We waited a long time, but finally heard the sound, a softer version of the sound a high altitude jet makes as it rips open the sky. This time we saw one, two, then more — maybe five or six birds having a great time racing down from the mountain’s cliff edge, like base jumpers. While the first one I saw had been doing its “stoop” (hunting dive), these ones seemed to be playing. Their wings were only partially folded back, so they were really flying and steering, but still going so fast as to make that soft ripping sound. Incredible!

It turns out they were peregrine falcons — the fastest creatures on earth, which have been clocked at over 300km/h in their dives. They are apparently quite common in that area. An incredible thing to see, but even more to hear. I have never heard mention of the sound their rippling feathers make at high speed!

Incidentally, per body length, a peregrine falcon is faster than a fighter jet (it manages around 200 body lengths per second, compared to maybe 40 or 50 for a small supersonic jet, like the F-16 Falcon). The peregrine’s speed is comparable (per body length) to what the space shuttle is doing when it re-enters the atmosphere from space, at around Mach 25! But the real winner at the speed game is a hummingbird, which has been clocked at nearly 400 body lengths per second (though it’s “only” flying 90-odd km/h, it’s one small bird!). The fastest human would be somewhere around 6 body lengths per second (e.g. during an Olympic 100m race). I might be able to manage 2.5. A fast snail would be lucky if he (it?) could get anywhere near 0.5 body lengths per second.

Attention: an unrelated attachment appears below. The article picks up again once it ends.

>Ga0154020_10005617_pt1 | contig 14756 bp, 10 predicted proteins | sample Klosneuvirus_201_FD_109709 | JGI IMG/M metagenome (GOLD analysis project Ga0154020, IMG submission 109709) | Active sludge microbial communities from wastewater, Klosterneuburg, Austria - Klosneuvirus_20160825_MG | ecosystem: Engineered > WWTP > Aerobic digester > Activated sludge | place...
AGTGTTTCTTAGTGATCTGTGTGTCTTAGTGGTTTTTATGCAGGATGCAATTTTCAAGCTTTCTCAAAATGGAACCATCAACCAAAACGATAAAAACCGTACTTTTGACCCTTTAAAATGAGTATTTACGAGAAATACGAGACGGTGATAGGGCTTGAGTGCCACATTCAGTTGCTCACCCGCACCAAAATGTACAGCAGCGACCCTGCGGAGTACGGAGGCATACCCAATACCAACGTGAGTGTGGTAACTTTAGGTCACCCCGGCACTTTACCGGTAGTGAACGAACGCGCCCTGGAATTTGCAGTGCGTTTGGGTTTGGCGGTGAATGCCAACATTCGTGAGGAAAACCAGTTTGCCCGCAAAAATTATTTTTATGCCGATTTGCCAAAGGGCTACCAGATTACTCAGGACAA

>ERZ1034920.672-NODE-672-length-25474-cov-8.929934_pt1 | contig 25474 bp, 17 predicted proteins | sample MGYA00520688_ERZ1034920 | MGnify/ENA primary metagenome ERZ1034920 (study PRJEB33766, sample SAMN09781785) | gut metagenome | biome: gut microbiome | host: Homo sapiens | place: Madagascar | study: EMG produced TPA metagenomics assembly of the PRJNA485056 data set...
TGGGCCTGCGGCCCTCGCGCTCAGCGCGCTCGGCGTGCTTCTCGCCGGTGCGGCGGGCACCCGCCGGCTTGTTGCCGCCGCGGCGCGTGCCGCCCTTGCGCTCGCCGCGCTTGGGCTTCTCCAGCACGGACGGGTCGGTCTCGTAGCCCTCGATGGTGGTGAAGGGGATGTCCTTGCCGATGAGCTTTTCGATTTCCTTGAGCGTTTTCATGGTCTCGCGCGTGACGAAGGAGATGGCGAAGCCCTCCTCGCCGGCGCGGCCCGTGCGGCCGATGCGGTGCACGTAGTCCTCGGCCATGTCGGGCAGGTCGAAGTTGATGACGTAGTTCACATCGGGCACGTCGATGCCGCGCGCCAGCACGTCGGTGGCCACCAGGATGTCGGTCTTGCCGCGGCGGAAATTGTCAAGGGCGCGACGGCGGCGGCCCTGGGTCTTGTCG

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Pray for the zapatero

No, this blog post is not about the disastrous results for the PSOE (Partido Socialista de España) in Sunday’s municipal and regional elections, where they lost in a big way to the conservative Partido Popular. You might be mistaken for thinking so, because of course José Luís Zapatero is the name of the current (socialist) prime minister of Spain (who incidentally happens to vaguely look like Mr. Bean).

There are other zapateros, though, who have longer “terms in office” than our Mr. José Luís (who has announced he will not seek re-election in the federal election of 2012). You see, while a Zapatero can be a prime minister, a zapatero is also a cobbler; a shoe-maker. A week ago I went with my Dulcinea to drop off some shoes for repair with a local zapatero. We decided not to give more business to our “regular” cobbler, who is a very bitter and grumpy fellow indeed, and instead to try our luck with another. I’d seen another little hole-in-the-wall shoe shop nearby, so we decided to check it out.

In it, there was not just a zapatero, but also a zapatera — a husband-and-wife team working together in that tiny shop. Second, unlike our miserable regular, they were incredibly good-natured and funny. We had a hard time getting out of there, with all their wise-cracks; they just kept wanting to talk and talk.